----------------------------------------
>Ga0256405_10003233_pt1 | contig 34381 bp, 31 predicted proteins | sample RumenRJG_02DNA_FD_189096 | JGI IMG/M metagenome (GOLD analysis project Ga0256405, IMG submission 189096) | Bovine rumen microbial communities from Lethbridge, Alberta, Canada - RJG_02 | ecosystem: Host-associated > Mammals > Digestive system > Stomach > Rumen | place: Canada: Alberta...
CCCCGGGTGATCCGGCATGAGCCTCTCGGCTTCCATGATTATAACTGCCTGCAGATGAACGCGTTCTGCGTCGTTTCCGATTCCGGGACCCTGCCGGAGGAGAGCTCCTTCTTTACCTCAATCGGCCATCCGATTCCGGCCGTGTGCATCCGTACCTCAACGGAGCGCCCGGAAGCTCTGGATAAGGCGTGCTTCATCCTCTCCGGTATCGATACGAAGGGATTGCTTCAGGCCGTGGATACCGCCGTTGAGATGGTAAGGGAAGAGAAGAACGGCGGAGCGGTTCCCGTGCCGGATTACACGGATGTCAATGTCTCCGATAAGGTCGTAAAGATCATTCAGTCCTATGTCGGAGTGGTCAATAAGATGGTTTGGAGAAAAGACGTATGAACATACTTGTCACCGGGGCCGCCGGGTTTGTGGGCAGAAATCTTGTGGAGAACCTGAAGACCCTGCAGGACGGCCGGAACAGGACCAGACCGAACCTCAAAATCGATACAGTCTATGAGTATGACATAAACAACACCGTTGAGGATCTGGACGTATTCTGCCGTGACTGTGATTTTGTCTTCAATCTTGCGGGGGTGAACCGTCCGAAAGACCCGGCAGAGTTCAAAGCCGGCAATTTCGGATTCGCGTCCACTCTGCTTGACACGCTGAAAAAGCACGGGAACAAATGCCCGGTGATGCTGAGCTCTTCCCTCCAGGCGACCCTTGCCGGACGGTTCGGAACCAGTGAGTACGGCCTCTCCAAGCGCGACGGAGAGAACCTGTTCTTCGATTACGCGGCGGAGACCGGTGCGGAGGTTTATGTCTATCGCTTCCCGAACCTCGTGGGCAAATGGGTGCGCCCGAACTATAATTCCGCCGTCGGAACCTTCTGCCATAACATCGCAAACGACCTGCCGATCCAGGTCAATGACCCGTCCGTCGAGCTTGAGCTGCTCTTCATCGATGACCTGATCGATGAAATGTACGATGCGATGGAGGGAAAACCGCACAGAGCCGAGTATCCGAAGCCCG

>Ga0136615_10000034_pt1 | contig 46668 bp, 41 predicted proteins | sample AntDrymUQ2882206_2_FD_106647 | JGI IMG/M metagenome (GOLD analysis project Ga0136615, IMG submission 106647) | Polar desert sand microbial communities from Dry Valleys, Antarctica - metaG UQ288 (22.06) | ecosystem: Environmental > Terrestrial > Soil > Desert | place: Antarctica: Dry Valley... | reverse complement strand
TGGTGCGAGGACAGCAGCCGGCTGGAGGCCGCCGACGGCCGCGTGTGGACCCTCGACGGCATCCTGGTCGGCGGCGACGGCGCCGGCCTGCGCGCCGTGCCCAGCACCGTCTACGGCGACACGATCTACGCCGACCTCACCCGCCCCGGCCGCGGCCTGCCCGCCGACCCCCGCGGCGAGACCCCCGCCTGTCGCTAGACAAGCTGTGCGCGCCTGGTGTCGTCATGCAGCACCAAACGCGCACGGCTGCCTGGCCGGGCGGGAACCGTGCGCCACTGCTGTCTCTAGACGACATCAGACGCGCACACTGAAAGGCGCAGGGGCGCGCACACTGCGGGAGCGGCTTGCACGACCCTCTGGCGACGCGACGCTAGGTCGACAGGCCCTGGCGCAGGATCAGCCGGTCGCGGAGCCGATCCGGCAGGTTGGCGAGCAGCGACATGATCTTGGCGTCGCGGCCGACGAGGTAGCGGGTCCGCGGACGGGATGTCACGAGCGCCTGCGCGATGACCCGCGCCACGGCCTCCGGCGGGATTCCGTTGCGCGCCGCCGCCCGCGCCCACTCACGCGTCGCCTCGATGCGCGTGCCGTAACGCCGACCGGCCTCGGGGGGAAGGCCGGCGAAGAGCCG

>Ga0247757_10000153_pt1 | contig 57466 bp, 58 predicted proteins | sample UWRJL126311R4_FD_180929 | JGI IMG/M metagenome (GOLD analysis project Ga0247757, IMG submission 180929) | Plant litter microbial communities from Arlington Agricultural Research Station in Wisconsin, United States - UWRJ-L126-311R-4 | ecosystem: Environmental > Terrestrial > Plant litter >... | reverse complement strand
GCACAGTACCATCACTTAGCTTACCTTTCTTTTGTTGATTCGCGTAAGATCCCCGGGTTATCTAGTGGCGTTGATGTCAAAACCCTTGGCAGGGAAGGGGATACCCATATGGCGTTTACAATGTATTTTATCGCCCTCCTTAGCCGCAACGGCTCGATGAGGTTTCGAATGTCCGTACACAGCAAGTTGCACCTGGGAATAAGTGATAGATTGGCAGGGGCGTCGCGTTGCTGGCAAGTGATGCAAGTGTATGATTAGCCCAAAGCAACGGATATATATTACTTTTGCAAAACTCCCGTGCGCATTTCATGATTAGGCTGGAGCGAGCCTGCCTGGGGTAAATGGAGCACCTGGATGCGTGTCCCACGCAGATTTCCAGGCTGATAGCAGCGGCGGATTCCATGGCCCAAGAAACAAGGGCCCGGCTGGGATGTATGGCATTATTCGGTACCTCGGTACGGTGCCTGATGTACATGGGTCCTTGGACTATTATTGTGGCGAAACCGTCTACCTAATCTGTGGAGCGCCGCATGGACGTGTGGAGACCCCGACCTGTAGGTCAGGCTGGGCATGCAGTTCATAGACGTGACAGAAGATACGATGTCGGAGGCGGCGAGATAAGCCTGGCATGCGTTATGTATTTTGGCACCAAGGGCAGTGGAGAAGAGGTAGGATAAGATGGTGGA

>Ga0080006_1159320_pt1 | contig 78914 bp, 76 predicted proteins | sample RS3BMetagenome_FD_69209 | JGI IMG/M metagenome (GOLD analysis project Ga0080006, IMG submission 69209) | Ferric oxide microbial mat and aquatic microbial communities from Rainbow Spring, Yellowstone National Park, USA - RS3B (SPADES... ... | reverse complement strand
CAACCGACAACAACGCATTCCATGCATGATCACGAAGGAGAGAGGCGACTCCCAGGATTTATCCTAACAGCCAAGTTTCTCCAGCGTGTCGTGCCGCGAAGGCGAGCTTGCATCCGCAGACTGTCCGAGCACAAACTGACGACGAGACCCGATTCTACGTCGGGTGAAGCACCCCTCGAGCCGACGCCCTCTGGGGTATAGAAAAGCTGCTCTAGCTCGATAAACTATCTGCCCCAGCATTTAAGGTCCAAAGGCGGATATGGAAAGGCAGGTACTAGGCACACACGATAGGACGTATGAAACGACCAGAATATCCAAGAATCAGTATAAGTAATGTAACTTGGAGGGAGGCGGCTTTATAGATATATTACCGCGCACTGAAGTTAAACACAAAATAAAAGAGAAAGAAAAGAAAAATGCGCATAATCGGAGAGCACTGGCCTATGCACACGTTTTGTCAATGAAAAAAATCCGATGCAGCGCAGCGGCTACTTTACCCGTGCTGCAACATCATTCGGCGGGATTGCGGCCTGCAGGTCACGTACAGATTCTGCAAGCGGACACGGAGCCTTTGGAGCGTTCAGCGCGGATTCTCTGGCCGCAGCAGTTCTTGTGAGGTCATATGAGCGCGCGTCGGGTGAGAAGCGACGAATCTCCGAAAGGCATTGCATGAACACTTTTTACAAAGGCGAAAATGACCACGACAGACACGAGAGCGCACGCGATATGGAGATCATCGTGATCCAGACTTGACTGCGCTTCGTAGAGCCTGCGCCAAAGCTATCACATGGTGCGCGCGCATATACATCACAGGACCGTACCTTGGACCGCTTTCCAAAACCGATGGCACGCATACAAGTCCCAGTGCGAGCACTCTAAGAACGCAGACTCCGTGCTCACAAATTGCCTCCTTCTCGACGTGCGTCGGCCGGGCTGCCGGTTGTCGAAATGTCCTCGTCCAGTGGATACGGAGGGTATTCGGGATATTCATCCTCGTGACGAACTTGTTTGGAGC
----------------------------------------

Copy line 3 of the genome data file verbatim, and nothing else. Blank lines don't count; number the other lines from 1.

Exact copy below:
>Ga0136615_10000034_pt1 | contig 46668 bp, 41 predicted proteins | sample AntDrymUQ2882206_2_FD_106647 | JGI IMG/M metagenome (GOLD analysis project Ga0136615, IMG submission 106647) | Polar desert sand microbial communities from Dry Valleys, Antarctica - metaG UQ288 (22.06) | ecosystem: Environmental > Terrestrial > Soil > Desert | place: Antarctica: Dry Valley... | reverse complement strand